Thermoplastic composite utilizing torrefied biomass


Reference #: 01515

The University of South Carolina is offering licensing opportunities for Thermoplastic composite utilizing torrefied biomass


This invention solves two primary problems. First, it provides a use for waste forestry and agricultural biomass, which currently do not have attractive commercial uses resulting in forest fires or open controlled burns, which result in reduced air quality. These issues have become more prominent in recent years with increased forest fire damage across the United States. Overseas, open burning of agricultural waste impacts air quality to the extent that many people are forced to wear masks and respirators to avoid breathing in particulate matter. This issue is quite prominent in southeast Asia, for example, in Thailand.

Invention Description:

A composite consisting of primarily biochar/torrefied biomass blended with plant-based starches has been developed as an alternate use for waste biomass. Depending on synthesis parameters, the composite can either be hard and rigid or rubbery and flexible, enabling a variety of uses as an environmentally friendly replacement for low strength consumer plastics, shoe soles, and athletic tracks, for example. In addition, the formulation can be adjusted to produce a plastic that readily biodegrades.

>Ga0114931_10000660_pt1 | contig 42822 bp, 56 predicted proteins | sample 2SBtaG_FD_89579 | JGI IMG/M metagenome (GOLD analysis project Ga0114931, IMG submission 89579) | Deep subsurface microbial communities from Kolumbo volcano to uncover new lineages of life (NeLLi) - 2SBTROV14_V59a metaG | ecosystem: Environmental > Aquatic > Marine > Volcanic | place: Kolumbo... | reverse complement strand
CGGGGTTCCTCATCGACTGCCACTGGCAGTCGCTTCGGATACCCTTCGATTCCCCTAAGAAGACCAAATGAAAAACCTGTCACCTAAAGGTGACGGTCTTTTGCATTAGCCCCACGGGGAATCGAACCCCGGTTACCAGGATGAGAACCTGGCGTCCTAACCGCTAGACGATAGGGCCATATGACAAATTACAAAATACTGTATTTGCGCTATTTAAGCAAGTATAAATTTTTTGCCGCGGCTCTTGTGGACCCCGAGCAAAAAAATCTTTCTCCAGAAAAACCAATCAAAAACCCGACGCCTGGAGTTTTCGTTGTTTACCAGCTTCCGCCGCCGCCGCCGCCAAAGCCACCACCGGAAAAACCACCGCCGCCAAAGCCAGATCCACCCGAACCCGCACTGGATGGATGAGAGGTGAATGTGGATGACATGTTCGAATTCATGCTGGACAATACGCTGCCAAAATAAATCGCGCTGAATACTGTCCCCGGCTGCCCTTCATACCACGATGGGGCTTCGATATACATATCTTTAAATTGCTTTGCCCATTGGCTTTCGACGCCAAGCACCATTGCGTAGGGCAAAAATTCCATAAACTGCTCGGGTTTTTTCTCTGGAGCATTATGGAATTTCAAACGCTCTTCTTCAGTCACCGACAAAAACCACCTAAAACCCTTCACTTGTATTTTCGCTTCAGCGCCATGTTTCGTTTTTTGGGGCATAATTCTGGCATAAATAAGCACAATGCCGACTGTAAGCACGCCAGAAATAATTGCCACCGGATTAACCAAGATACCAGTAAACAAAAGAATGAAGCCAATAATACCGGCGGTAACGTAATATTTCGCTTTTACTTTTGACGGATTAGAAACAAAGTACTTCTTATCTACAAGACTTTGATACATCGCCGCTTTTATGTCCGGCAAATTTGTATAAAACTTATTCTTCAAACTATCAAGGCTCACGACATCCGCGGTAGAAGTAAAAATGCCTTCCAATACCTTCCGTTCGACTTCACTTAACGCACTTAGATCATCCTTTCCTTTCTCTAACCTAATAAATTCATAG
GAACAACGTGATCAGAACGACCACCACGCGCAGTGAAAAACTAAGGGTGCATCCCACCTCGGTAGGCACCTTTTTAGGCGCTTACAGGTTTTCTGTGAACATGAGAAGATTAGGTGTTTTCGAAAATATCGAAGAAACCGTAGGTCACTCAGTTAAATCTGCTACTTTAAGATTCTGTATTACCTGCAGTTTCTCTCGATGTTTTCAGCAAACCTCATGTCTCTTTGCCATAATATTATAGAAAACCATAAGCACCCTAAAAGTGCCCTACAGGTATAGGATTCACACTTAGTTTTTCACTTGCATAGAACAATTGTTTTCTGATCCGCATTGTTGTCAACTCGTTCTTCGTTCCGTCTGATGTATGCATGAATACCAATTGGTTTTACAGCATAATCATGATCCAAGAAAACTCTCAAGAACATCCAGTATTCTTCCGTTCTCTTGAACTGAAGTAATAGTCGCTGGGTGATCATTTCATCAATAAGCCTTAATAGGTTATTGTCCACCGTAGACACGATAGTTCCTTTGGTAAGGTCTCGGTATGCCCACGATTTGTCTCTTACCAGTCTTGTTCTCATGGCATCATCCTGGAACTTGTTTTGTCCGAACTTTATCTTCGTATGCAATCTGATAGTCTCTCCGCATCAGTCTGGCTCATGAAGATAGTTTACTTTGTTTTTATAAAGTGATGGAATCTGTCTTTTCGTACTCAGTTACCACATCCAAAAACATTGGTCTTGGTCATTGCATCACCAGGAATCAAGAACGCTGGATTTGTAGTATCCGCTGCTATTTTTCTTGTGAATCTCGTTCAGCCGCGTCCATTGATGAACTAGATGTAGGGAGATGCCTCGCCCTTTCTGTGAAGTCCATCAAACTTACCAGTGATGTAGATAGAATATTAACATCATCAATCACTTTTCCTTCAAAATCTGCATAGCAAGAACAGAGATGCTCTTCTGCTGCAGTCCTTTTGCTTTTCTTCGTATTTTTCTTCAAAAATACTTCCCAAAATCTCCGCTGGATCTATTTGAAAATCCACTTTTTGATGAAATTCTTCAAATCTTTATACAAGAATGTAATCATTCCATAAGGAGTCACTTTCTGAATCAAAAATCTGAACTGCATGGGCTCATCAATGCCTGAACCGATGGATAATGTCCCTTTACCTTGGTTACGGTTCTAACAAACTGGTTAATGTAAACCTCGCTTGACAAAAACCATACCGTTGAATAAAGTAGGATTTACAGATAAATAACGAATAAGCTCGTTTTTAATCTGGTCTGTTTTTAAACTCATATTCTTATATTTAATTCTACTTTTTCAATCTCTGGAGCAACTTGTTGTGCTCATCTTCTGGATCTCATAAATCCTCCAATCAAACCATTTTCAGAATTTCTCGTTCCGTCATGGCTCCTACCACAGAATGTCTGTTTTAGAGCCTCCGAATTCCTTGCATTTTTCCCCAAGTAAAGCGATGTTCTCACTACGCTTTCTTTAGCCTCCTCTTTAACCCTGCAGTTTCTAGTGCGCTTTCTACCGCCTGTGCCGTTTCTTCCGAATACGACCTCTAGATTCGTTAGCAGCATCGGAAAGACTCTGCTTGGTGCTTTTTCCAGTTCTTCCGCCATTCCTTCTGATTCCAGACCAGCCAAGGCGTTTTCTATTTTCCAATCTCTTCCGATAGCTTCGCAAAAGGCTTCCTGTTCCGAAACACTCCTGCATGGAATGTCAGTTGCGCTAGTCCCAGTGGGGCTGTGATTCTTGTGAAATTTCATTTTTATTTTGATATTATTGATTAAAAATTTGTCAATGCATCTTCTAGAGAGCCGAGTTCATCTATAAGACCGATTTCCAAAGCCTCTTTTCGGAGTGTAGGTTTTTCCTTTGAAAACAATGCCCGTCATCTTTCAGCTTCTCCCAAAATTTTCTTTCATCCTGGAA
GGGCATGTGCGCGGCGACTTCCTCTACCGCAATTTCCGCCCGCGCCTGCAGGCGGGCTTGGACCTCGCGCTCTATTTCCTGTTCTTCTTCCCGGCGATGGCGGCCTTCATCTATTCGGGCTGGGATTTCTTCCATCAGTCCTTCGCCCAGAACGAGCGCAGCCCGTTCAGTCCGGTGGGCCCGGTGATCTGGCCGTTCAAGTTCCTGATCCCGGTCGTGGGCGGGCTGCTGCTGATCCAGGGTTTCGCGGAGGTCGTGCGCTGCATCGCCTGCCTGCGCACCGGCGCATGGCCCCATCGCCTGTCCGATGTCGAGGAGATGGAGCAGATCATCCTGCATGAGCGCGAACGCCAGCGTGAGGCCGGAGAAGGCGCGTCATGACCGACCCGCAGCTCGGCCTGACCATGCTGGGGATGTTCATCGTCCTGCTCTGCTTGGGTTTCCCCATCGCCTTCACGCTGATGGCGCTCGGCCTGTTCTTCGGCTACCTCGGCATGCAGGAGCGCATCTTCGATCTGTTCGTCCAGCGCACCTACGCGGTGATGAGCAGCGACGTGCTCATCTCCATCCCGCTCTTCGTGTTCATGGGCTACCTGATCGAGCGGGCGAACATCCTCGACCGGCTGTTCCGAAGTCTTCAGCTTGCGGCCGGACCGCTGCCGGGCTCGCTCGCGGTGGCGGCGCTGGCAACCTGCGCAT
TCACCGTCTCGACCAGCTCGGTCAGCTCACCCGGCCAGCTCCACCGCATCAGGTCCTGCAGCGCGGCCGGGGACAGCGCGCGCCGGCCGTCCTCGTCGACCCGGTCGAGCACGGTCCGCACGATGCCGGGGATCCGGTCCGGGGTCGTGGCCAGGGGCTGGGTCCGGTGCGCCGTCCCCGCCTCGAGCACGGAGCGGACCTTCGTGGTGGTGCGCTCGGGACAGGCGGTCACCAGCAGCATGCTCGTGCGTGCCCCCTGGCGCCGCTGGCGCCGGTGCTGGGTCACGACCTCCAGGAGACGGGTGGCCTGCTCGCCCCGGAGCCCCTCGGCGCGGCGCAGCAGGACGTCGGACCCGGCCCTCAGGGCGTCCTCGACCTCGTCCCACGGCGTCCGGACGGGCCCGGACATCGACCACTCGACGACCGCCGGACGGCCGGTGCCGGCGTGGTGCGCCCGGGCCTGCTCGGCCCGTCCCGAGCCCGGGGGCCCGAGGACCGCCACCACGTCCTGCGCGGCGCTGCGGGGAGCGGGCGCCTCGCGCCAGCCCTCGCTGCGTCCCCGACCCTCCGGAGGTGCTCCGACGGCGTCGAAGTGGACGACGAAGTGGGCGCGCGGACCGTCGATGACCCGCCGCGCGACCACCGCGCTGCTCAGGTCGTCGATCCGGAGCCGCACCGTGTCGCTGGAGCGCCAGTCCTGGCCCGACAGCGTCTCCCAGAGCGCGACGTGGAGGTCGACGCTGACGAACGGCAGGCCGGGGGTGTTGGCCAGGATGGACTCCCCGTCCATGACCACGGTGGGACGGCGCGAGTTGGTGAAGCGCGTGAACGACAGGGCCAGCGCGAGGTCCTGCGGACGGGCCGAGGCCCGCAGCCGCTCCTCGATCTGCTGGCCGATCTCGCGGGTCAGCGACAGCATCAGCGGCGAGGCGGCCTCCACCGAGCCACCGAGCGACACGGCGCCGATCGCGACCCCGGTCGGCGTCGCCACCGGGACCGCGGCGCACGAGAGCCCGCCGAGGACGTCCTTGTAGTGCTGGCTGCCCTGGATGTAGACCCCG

Potential Applications:

The uses of this product are dependent on the physical properties of the material. For example, hard plastic can be utilized as a replacement for plastic containers and other hard plastics, while the rubbery product can be utilized for athletic tracks or shoe soles, for example. With rubbery materials, we can potentially replace synthetic athletic tracks and shoe soles with a natural product that serves as a carbon sink. In the case of more rigid plastics, this product functions as an attractive alternative to conventional single-use plastics as the material can be made to be readily biodegradable.

Advantages and Benefits: 

Previous composites have been developed and utilized, however, the inclusion of a large percentage of torrefied wood in the system with natural fillers imparts additional durability to the system as torrefied wood does not absorb water as readily as untreated wood, which can reduce swelling and distortion of the composite relative to one produced via untreated wood. This material could be directly and economically composted or degraded to avoid microplastics or other plastic waste from entering or waterways and landfills.

Patent Information:
For Information, Contact:
Technology Commercialization
University of South Carolina
Jochen Lauterbach
Michael Royko
Biodegradeable Plastics
Biomass Torrefaction
Biomass Upgrading
Green Chemistry
Sustainable Plastic Production
© 2024. All Rights Reserved. Powered by Inteum